UBC Okanagan responds to Dr. Peter Wylie's article "Memorandum of Misunderstanding?"


As reported by Lake Country Calendar, UBC Okanagan (UBCO) has responded to Dr. Peter Wylie’s article “Memorandum of Misunderstanding? Public Accountability and the University of British Columbia.” “Memorandum of Misunderstanding?” was published in BC Studies Issue no. 195. In it, Dr. Wylie evaluates whether UBCO “has achieved its stated goals of meeting the educational needs of the local population.” Wylie contends that they have not.

“UBC firmly believes not only that international engagement benefits both domestic and international participants in post-secondary education, but also that the diversity of our campuses has a positive and lasting impact on the economic and social fabric of our communities,” reads the statement released by Deborah Buszard, UBC deputy vice-chancellor and principal of the Okanagan campus.

You can read the full news article in Lake Country Calendar here. “Memorandum of Misunderstanding?” is available online on OJS or through ordering a physical copy of Issue no. 195 through our website.


Save the date! BC Studies Auction


The BC Studies Annual Online Auction will be taking place from November 23rd through 30th. For news and teasers of some of our fabulous prizes, stay connected with us on Twitter or Facebook. Check back in late November for a link to the auction site and to make your bids! 

BC Studies thank you, and all of our auction donors, for your generous support. 

Emily Carr painting offers rare view of the old Kitsilano Indian Reserve


Emily Carr's watercolour Indian Encampment, Vancouver (circa 1908-9). The painting shows the old Kitsilano Indian Reserve on the south side of False Creek, which is today's Vanier Park. EMILY CARR / PNG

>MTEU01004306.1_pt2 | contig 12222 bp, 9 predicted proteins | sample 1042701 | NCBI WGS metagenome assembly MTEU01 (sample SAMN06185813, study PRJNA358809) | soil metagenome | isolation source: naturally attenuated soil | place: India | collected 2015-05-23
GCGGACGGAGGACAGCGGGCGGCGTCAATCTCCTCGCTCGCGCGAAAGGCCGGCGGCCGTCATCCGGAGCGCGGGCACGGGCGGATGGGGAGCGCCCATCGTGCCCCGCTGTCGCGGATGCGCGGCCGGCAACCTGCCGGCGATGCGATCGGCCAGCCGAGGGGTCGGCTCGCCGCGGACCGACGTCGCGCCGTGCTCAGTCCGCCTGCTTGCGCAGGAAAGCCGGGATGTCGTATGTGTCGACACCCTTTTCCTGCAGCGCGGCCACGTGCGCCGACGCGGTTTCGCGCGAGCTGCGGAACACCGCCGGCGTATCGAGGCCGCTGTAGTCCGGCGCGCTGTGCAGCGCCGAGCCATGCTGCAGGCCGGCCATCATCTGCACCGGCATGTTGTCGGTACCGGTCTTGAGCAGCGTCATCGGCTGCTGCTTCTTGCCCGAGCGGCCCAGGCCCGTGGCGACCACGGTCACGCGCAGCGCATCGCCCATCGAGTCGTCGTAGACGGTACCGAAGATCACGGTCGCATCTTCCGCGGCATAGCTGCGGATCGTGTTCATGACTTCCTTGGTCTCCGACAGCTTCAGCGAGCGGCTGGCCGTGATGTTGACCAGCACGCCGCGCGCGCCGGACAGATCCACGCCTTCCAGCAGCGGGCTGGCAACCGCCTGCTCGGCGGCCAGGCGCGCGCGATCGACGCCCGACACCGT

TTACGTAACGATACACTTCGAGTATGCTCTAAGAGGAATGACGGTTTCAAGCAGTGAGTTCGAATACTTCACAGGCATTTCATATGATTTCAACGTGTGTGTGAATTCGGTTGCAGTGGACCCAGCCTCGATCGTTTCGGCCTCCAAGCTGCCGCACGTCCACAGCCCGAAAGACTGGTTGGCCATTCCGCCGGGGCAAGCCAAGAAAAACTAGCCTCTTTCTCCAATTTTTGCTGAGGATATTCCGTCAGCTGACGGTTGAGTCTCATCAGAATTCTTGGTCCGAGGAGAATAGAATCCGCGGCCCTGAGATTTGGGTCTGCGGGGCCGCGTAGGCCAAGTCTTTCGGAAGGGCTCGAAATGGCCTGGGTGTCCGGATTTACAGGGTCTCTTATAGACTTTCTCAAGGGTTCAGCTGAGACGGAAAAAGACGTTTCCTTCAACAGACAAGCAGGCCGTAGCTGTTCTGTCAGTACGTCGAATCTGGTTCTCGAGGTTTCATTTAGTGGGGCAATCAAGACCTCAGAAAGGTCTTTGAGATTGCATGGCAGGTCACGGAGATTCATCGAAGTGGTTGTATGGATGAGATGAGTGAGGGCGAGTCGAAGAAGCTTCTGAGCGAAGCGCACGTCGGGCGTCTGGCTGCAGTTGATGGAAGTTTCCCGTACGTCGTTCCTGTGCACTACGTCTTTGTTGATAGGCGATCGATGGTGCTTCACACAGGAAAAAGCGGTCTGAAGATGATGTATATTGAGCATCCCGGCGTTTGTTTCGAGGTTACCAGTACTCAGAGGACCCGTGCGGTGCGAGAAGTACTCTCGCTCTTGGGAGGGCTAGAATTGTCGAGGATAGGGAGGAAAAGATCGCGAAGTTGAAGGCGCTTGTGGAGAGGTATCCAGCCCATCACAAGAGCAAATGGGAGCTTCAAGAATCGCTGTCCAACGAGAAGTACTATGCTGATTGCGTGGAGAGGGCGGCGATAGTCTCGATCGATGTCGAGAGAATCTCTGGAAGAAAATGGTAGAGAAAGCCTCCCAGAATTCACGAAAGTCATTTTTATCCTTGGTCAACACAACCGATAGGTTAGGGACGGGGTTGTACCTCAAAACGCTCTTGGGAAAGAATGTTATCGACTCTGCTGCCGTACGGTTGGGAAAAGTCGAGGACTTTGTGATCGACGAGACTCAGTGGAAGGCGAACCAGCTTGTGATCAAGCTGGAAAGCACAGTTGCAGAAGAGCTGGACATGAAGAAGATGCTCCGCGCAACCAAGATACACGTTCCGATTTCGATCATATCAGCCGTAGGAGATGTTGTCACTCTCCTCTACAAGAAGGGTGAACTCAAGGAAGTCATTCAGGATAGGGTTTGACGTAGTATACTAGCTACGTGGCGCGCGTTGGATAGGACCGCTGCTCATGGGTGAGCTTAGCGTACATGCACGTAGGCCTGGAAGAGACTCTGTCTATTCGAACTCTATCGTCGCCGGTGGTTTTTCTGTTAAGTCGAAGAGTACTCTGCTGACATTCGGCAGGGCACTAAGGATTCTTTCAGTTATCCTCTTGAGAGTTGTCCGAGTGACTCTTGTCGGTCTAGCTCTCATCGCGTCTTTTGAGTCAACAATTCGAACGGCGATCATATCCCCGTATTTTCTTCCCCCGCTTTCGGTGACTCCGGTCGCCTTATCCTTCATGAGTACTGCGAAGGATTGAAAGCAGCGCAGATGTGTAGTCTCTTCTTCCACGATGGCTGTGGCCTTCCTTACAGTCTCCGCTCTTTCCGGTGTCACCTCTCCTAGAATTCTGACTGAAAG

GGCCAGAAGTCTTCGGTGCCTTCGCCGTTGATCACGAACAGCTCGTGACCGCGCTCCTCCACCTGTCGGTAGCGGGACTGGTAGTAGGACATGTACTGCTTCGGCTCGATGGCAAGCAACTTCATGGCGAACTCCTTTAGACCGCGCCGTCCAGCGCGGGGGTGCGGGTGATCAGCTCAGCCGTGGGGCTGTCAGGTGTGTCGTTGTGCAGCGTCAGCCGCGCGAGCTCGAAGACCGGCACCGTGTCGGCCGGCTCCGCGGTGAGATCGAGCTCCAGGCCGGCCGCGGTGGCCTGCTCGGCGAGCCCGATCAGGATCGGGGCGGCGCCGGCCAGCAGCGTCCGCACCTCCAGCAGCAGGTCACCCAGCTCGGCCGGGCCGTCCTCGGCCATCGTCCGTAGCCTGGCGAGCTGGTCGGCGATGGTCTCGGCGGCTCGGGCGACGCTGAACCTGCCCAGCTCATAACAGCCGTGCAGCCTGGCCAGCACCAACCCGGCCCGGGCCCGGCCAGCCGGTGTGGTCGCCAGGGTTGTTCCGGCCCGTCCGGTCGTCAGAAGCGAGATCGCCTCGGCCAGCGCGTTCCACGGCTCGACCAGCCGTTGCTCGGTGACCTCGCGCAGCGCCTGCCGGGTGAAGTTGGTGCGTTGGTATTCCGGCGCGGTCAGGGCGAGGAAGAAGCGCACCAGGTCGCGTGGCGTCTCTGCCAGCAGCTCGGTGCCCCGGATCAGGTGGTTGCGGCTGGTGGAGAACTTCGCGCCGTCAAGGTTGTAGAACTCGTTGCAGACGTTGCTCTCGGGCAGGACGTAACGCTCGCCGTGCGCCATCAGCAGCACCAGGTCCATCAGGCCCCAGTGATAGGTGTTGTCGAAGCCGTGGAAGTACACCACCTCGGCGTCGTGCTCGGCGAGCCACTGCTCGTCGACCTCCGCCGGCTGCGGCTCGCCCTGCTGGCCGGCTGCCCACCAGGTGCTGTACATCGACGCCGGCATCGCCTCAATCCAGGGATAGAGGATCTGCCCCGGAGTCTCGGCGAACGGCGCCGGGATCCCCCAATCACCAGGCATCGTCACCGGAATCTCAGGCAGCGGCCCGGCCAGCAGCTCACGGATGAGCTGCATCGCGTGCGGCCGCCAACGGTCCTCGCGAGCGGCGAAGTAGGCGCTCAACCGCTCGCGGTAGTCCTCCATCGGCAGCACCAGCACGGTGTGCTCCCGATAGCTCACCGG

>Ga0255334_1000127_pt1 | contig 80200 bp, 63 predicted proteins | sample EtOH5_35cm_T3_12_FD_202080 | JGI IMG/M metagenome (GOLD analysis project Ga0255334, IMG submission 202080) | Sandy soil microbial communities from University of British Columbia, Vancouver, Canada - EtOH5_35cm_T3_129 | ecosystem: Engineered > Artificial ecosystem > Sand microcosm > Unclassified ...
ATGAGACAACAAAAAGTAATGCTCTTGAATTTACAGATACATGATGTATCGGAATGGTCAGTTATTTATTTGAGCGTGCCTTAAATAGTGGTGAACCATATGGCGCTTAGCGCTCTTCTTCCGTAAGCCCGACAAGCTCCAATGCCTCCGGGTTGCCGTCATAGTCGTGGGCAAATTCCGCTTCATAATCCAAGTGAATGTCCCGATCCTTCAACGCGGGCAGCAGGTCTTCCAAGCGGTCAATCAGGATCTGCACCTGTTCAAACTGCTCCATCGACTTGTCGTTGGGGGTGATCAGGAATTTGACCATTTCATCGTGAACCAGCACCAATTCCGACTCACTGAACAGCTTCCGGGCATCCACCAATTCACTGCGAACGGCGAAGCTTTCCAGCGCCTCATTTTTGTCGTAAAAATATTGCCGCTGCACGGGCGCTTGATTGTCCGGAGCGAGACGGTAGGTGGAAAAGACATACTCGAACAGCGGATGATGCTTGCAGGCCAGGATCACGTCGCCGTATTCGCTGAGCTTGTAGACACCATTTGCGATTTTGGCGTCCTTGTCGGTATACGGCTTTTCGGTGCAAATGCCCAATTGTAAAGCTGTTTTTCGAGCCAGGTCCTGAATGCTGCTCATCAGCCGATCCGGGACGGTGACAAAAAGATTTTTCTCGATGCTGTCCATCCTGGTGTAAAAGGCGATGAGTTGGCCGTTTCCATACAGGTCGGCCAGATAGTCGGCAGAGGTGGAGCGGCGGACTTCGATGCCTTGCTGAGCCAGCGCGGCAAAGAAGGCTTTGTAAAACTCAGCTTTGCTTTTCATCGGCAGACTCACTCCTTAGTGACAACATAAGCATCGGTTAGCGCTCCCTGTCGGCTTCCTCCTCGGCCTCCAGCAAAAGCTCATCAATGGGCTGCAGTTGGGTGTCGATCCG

The Kitsilano Indian Reserve was more or less on the site of today’s Vanier Park, although it stretched as far south as First Avenue, which means it included the approaches to the Burrard Bridge, Molson’s plant and Seaforth Armoury.

It was on the site of a long-standing native village called Snauq.

“Snauq was the basis for a thirty-seven-acre reserve requested in February 1868 by the forty-two persons living there under the leadership of Chief Chip-kay-um and established the next year,” wrote historian Jean Barman in a paper called Erasing Indigenous Identity in Vancouver that was published in BC Studies in autumn, 2007. Read the open access article here:



ARCHIVE MATTERS: ARCHIVES IN A DIGITAL WORLD by Angie Bain, @UBCIC , Lower Nicola Indian Band: http://

READ: RAVEN Young Scholars Essay Prize Winners


BC Studies is pleased to share the 2017 RAVEN Young Scholars Essay Prize Winners. The award recognizes outstanding work related to Indigenous culture, social justice, and environmental rights. This year's prize-winning are Laura Peterson's essay "Lake One Trail Survey, Indigenous Cultural Landscapes and Wood Buffalo National Park of Canada", and Marie Laing's essay "Two-Spirit Lives and Stories as Resurgence." You can read them both here.

BC Studies Welcomes new Editorial Board Members!


BC Studies welcomes new Editorial Board members: Sarah de Leeuw joins us from the University of Northern British Columbia; Barry Gough is a private scholar in Victoria and professor emeritus from Wilfrid Laurier University; Imogene Lim joins us from Vancouver Island University and we welcome back to the board Patricia Roy from the University of Victoria and Adele Perry from the University of Manitoba!